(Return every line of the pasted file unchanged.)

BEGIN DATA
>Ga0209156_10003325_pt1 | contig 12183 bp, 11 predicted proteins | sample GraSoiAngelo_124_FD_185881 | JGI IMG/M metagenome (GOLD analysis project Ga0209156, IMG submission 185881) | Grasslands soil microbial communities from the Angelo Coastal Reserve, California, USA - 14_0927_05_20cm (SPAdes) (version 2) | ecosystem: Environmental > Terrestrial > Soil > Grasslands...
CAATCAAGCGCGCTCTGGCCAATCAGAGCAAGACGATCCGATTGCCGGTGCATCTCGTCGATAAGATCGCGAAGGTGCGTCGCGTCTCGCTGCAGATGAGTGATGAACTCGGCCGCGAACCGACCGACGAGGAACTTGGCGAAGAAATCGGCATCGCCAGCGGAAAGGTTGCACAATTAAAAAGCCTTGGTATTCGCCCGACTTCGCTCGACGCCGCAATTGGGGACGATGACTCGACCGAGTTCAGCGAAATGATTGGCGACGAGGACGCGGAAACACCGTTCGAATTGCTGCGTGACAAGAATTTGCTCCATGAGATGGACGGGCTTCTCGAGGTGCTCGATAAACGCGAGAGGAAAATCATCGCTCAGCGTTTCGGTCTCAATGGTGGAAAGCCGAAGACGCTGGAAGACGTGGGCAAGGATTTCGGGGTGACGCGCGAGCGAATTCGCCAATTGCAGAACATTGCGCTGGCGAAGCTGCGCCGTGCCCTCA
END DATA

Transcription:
>Ga0209156_10003325_pt1 | contig 12183 bp, 11 predicted proteins | sample GraSoiAngelo_124_FD_185881 | JGI IMG/M metagenome (GOLD analysis project Ga0209156, IMG submission 185881) | Grasslands soil microbial communities from the Angelo Coastal Reserve, California, USA - 14_0927_05_20cm (SPAdes) (version 2) | ecosystem: Environmental > Terrestrial > Soil > Grasslands...
CAATCAAGCGCGCTCTGGCCAATCAGAGCAAGACGATCCGATTGCCGGTGCATCTCGTCGATAAGATCGCGAAGGTGCGTCGCGTCTCGCTGCAGATGAGTGATGAACTCGGCCGCGAACCGACCGACGAGGAACTTGGCGAAGAAATCGGCATCGCCAGCGGAAAGGTTGCACAATTAAAAAGCCTTGGTATTCGCCCGACTTCGCTCGACGCCGCAATTGGGGACGATGACTCGACCGAGTTCAGCGAAATGATTGGCGACGAGGACGCGGAAACACCGTTCGAATTGCTGCGTGACAAGAATTTGCTCCATGAGATGGACGGGCTTCTCGAGGTGCTCGATAAACGCGAGAGGAAAATCATCGCTCAGCGTTTCGGTCTCAATGGTGGAAAGCCGAAGACGCTGGAAGACGTGGGCAAGGATTTCGGGGTGACGCGCGAGCGAATTCGCCAATTGCAGAACATTGCGCTGGCGAAGCTGCGCCGTGCCCTCA